Earlier today, I wrote a piece about young people, millennials if you wish, and their reasons excuses for not voting in next week’s election. I also noted that according to the article in New York Magazine’s Intelligencer, just over half of adults plan to vote. I did a bit of research and found that the last time more than half of eligible voters actually turned out to vote in a mid-term election was 1914, just after the beginning of World War I! According to the PEW Research Center …
The United States’ turnout in national elections lags behind other democratic countries with developed economies, ranking 26th out of 32 among peers in the Organization for Economic Cooperation and Development.
Folks … this is pathetic! Just under 56% of eligible voters in the U.S. cast ballots in the 2016 election!
A number of the countries with the highest percentage of voter turnout have compulsory voting, which is a complex topic for another day, but something to think about.
According to an article in the New York Times …
Perhaps the most significant change has been in who votes. Unlike in the 19th century, voter turnout is now highly correlated with class. More than 80 percent of Americans with college degrees vote compared with about 40 percent of Americans without high school degrees, according to Jonathan Nagler, a political scientist at New York University and co-author of a 2014 book, “Who Votes Now.”
Last night, I read an interesting, fairly lengthy report by Center For American Progress about ways in which we might be able to increase voter participation in the U.S. It is well worth the read if you have time. In short, the report lists some of the reasons for low voter turnout, and also some recommendations for encouraging voter participation by making the process simpler:
- Streamline voter registration with automatic voter registration, same-day voter registration (SDR),11 preregistration of 16- and 17-year-olds, and online voter registration
- Make voting more convenient with in-person early voting, no-excuse absentee voting, and vote-at-home with vote centers
- Provide sufficient resources in elections and ensure voting is accessible
- Restore rights for formerly incarcerated people
- Strengthen civics education in schools
- Invest in integrated voter engagement (IVE) and outreach
I agree, but it should be duly noted that all disenfranchisement laws and voter suppression tools are barriers that must be removed.
America’s representative government is warped by low voter participation, and, of those who do vote, the group is not representative of the broader population [emphasis added] of eligible American citizens. Research shows that communities of color, young people, and low-income Americans are disproportionately burdened by registration barriers, inflexible voting hours, and polling place closures, making it more difficult for these groups to vote. Participation gaps persist along racial, educational, and income-level differences.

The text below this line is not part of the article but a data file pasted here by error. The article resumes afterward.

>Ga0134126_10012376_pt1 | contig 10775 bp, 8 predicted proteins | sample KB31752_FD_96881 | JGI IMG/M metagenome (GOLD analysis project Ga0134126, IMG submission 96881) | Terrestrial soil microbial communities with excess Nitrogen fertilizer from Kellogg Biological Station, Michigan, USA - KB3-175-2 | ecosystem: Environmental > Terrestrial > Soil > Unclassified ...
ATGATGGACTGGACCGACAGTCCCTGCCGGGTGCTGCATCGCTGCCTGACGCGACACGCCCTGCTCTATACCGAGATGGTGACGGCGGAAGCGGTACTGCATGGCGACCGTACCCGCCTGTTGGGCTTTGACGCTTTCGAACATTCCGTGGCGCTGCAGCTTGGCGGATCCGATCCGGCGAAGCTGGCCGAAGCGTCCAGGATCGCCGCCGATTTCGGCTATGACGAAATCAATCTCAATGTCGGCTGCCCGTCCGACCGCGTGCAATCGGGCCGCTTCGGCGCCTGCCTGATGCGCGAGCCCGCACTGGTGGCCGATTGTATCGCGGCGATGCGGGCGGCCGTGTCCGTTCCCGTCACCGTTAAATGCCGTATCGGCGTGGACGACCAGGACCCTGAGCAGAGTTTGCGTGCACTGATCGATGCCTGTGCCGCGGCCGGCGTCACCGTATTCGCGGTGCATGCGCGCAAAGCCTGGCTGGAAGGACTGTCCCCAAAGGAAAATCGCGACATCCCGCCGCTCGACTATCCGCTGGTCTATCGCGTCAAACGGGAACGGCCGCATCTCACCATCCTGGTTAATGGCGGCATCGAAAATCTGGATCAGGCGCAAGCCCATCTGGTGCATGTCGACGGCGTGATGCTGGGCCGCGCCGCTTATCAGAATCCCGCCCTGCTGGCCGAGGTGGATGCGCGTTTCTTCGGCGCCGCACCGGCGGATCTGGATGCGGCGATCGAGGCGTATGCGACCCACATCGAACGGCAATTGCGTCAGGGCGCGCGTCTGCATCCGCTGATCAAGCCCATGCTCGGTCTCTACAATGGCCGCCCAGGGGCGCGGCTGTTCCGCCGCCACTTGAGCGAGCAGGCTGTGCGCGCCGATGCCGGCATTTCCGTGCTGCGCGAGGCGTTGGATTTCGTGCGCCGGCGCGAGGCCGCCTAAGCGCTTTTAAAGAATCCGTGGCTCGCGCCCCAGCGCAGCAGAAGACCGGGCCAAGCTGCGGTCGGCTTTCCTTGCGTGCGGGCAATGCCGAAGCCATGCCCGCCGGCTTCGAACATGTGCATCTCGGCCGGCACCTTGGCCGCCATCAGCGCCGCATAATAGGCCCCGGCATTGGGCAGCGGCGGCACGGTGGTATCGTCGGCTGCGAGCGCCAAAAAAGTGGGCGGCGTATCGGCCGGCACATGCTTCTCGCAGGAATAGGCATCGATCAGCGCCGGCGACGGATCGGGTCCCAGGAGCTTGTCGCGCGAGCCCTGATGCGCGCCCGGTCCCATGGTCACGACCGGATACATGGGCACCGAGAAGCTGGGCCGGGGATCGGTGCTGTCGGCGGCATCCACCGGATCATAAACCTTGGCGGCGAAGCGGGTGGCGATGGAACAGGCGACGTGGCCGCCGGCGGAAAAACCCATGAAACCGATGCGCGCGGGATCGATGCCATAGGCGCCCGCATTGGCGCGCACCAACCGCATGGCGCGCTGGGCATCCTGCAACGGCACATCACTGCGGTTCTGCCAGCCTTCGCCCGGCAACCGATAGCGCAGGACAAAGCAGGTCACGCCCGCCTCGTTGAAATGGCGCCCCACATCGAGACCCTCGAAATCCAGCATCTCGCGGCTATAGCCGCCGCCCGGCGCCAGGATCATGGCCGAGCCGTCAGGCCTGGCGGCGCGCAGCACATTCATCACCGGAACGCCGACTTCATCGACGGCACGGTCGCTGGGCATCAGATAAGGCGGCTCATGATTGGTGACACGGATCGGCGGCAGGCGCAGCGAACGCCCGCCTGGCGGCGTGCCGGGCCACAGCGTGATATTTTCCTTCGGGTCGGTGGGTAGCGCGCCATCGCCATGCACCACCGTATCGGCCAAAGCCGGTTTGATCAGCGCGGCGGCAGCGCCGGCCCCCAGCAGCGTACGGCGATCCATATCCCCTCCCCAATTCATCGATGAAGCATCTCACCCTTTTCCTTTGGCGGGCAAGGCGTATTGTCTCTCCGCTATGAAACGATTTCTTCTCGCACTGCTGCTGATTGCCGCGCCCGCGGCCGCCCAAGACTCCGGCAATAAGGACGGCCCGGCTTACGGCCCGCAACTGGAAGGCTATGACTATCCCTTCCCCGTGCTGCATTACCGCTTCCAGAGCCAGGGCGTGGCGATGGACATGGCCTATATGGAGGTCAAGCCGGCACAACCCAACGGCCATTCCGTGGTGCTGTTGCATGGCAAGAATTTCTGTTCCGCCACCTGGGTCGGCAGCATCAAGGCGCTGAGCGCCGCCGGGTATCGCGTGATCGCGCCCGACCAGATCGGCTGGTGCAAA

Remember how hard African-Americans fought for the right to cast a ballot? Remember poll taxes and tests? In 1870, the 15th Amendment was ratified, giving non-white men and freed male slaves the right to vote, but almost immediately the southern states began taking that right away via a series of Jim Crow laws. It would be another 95 years until the Voting Rights Act of 1965 gave African-Americans the right to vote. Blood was shed in the fight to earn this right. Do the names James Chaney, Andrew Goodman, Michael Schwerner and Medgar Evers ring any bells? Each gave their lives in the fight for the vote. How do you imagine those who fought the good fight would feel if they heard somebody say, as Clara Bender of Madison, West Virginia, said …
“I just never got into it. I got married, had babies — just never had the time.”
And do you realize that it was less than 100 years ago – 1920, to be exact – that the 19th Amendment was finally ratified, giving women the right to vote? There are women alive today who remember when women couldn’t vote. What do you think Susan B. Anthony and Elizabeth Cady Stanton would have to say to Megan Davis of Rhode Island, who says …
“I feel like my voice doesn’t matter. People who suck still are in office, so it doesn’t make a difference.”
There is one and only one valid reason for a person age 18 or older not to vote, and that is that he or she has been disenfranchised in some way by state laws. Gerrymandering, restrictive voter ID laws, shortened polling hours, lack of no-excuse absentee voting, polling places closed, voters given incorrect information, voters restricted by living in rural areas, and the list of tricks the states have up their sleeves is endless. Anybody … ANYBODY who is not affected by disenfranchisement, else in a coma, has not only the right, but the DUTY to vote! Sorry, folks, but it is one day every two years, and takes a matter of minutes. Don’t like the country being ruled by the very filthy rich? If you don’t vote, you caused it. Don’t like the way your tax money is being spent? If you didn’t vote, it’s your own damn fault. Those who fail to vote may very well be contributing to a future that none of us want.